Supple, relaxed and feeling nourished, I float over stone steps and across landscaped water features to another treatment room where Sri, also from Bali, indulges my feet in an hour-long treatment.
She soaks my callused feet in warm water enriched with purifying sea salts. Whilst I sip a glass of complimentary champagne, Sri gently works away on my feet – scrubbing, buffing, shaping, exfoliating and massaging. A shea butter and mango wrap leaves my feet and calves feeling deeply nourished; skillfully applied metallic red nail polish makes my feet look great for weeks to come.
Resting in the spacious and tranquil relaxation room post-pampering, I reflect on how lucky I am to have been given a taste of Dhivehi Beys at Kurumba’s Veli Spa. Saying farewell to the enthusiastic Xubba, the country’s first Maldivian Spa Therapist, I feel hopeful that these traditional remedies will continue to be passed on from generation to generation. Kurumba Maldives is once again leading the way of innovation and preservation.
We are proud to announce that Gili Lankanfushi, Maldives has won the 2016 Condé Nast Johansens Spa Awards for Excellence in the Best Newcomer category – Africa, Indian Ocean and Middle East.
“The Eden of the Indian Ocean, Gili Lankanfushi is a favourite with spa aficionados and stressed-out professionals seeking pampered solace. With sunrise yoga, on-site Chocolatiers, world-class diving and a “Mr/Ms Friday” (butler) service, experiences at this extraordinary resort range from the exceptional to out-of-this-world with a firm focus on indulgent relaxation” – Conde Nast Johansens.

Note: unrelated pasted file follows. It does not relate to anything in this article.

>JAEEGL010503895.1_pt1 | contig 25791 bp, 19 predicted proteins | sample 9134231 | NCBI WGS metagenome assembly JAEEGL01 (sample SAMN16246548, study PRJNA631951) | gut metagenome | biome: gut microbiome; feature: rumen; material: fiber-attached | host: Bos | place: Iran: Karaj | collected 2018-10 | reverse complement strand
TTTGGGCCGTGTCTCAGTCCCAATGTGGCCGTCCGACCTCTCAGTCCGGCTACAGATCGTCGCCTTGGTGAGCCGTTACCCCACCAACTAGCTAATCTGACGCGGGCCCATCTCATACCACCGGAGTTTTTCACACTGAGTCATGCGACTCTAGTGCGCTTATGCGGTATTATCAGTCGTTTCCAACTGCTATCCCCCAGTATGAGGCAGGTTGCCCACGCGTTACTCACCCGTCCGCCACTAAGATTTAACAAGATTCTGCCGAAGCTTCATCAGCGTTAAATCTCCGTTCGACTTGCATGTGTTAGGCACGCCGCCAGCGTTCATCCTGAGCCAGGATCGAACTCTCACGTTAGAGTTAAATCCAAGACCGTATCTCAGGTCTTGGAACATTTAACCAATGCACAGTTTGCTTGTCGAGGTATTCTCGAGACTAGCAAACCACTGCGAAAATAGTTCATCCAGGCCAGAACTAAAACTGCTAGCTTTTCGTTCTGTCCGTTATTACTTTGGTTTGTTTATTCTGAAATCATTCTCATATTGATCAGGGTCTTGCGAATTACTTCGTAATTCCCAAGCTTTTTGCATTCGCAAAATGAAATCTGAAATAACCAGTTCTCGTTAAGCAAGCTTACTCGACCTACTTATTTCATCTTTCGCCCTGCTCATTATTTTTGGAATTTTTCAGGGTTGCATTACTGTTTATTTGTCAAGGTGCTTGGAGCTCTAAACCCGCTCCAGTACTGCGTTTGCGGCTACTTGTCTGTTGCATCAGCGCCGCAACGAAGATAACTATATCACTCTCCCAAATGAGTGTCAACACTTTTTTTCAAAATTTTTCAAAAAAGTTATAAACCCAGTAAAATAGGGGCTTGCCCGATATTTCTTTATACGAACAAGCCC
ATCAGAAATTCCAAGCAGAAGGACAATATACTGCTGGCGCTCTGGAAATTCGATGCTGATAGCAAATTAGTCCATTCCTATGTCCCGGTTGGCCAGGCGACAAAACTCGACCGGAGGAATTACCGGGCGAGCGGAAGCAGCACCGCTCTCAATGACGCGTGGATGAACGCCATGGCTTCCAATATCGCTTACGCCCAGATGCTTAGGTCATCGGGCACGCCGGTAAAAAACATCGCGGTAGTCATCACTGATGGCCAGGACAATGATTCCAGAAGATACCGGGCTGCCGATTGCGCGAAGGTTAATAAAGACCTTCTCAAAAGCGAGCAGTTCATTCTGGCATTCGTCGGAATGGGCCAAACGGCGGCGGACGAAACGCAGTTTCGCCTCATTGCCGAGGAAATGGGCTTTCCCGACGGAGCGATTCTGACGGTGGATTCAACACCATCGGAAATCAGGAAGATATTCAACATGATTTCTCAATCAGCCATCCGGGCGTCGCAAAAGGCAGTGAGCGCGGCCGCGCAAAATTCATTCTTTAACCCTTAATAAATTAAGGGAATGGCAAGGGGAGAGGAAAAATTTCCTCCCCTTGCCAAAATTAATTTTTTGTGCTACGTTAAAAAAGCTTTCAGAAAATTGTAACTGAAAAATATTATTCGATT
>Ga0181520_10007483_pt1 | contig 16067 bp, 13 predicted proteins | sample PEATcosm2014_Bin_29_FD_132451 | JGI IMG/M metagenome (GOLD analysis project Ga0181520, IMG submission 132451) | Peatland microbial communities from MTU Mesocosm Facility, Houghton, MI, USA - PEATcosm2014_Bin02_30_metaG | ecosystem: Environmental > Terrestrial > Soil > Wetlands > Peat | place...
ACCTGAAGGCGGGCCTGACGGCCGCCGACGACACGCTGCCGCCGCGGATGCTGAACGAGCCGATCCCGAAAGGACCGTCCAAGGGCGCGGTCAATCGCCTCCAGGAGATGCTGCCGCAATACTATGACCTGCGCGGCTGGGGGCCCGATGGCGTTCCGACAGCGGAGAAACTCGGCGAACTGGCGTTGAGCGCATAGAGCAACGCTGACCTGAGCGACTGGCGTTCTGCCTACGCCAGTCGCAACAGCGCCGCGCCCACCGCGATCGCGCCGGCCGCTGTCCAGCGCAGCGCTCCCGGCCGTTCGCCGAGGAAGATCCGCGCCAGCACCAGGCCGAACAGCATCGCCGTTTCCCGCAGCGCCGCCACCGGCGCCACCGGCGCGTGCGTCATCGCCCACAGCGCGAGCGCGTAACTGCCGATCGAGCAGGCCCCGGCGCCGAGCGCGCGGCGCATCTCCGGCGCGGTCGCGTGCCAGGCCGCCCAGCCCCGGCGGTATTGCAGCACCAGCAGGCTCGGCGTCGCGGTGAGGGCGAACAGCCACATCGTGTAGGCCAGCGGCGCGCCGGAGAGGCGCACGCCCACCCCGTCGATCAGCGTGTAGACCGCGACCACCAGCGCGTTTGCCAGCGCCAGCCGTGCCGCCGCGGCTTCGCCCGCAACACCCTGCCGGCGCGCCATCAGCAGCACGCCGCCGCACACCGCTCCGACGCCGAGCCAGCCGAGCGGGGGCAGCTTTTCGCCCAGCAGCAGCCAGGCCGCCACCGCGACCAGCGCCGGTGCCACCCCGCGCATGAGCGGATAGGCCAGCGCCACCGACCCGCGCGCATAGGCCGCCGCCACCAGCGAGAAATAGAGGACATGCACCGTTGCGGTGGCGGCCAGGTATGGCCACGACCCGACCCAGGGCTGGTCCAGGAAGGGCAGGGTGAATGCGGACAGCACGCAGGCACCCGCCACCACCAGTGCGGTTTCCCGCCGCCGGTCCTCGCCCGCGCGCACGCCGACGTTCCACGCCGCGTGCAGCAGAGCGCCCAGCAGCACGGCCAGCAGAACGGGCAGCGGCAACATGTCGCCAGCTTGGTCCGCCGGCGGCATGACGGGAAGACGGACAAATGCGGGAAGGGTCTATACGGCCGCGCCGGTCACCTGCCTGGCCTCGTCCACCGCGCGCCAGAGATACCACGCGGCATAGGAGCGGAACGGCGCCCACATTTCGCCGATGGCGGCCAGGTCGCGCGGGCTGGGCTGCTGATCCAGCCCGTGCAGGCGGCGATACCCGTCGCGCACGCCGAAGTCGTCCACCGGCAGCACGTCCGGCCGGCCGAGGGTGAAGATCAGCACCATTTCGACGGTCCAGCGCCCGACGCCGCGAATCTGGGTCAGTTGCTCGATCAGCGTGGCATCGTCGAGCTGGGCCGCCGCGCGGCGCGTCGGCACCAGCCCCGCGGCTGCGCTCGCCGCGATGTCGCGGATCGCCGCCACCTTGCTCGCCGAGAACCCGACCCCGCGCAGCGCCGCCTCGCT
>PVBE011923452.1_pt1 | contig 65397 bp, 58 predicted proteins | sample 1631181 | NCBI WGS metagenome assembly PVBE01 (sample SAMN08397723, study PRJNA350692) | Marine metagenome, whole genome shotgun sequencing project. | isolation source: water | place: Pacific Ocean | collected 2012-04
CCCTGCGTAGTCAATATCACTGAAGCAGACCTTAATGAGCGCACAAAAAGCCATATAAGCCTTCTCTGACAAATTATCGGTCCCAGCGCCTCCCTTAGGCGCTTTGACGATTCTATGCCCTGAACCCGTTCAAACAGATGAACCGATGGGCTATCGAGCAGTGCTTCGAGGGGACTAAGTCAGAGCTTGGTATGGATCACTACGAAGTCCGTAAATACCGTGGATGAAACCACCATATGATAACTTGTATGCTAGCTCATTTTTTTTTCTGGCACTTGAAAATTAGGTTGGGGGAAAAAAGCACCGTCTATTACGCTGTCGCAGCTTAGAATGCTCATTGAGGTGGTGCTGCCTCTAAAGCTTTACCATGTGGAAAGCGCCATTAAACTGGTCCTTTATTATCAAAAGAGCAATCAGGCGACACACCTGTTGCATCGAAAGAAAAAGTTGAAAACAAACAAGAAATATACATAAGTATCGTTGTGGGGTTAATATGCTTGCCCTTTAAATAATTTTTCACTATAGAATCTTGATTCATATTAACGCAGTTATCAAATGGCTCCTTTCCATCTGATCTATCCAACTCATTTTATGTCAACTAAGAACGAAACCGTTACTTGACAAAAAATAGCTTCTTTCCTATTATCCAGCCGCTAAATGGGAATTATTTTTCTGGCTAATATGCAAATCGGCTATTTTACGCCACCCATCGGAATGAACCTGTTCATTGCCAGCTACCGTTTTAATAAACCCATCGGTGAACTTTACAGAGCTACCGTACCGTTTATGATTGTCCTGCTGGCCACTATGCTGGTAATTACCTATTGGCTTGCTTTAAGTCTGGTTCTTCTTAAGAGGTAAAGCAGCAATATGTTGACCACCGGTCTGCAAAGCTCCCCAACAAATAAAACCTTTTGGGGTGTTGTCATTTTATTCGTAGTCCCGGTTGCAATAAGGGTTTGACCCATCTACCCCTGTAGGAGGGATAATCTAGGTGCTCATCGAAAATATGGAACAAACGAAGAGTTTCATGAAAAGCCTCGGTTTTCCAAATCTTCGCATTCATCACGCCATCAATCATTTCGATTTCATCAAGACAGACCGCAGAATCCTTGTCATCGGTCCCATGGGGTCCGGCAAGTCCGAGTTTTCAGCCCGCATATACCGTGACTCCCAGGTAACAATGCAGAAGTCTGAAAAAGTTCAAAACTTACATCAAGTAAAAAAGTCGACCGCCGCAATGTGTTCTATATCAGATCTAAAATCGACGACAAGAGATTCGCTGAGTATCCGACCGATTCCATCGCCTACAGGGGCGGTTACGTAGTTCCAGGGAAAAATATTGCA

Created to acknowledge, reward and celebrate excellence across the featured spas in their Luxury Spas Guide, the annual Conde Nast Johansens Awards for Excellence are a trusted mark of quality, recognised by luxury consumers and travel professionals alike.
Gili Lankanfushi™, Maldives is an intimate coral island in a sparkling lagoon, with jetties threading across the water out to spacious villa accommodations. Gili Lankanfushi™ is set on the private island of Lankanfushi in the North Malé Atoll. This luxury resort is just a 20-minute speedboat ride from the International Airport at Malé, the capital of the Republic of Maldives. This 5-star resort is set on the private tropical island of Lankanfushi in the Malé Atoll, one of the 19 atolls that stretch over 800 kilometres through the Indian Ocean. It is one of the 1190 islands that make up the Maldives.
Anantara Kihavah Villas welcomes Chef Tim Butler in a guest appearance at Sea Underwater restaurant for two nights. In association with Fine Dining Lovers, the event marks the launch of an exclusive series at Anantara resorts across the Maldives, which will feature culinary collaborations with San Pellegrino’s annual list of Asia’s 50 Best Restaurants.
To mark this exciting alliance, bringing #25 from this year’s 50 Best list, Tim Butler from EAT ME restaurant in Bangkok will appear for two nights at Anantara Kihavah Maldives Villas. Likeminded food lovers will gather in the sublime ambiance of Sea underwater restaurant for an evening of exotic flavours and shared conversation on November 28 and 29. With seating limited to just 18 places each evening, it promises to be a rare and intimate opportunity, paving the way for future events in 2016.
“I have always wanted to go to the Maldives and I am delighted to share Anantara’s exemplary vision of guest experiences with our discerning diners and travel enthusiasts,” says Chef Tim Butler. “When I heard that my dishes will be served in Anantara’s own award-winning underwater restaurant, I could feel shivers of excitement at just the very thought of such a magical combination. I can’t wait to get there and work with everyone for two very special evenings.”
At the world’s only underwater wine cellar and restaurant Sea, Chef Tim will indulge guests with the wonders of his dishes that bring a mix of global ingredients, while his creativity brings a fresh, progressive feel to the menu. “The team at Anantara Kihavah is excited to welcome Tim to the Maldives and to mark the first of many exclusive Guest Chef events and collaborative guest experiences with San Pellegrino and Asia’s 50 Best Restaurants,” says Kihavah General Manager Jean-Marc Ma-Poon.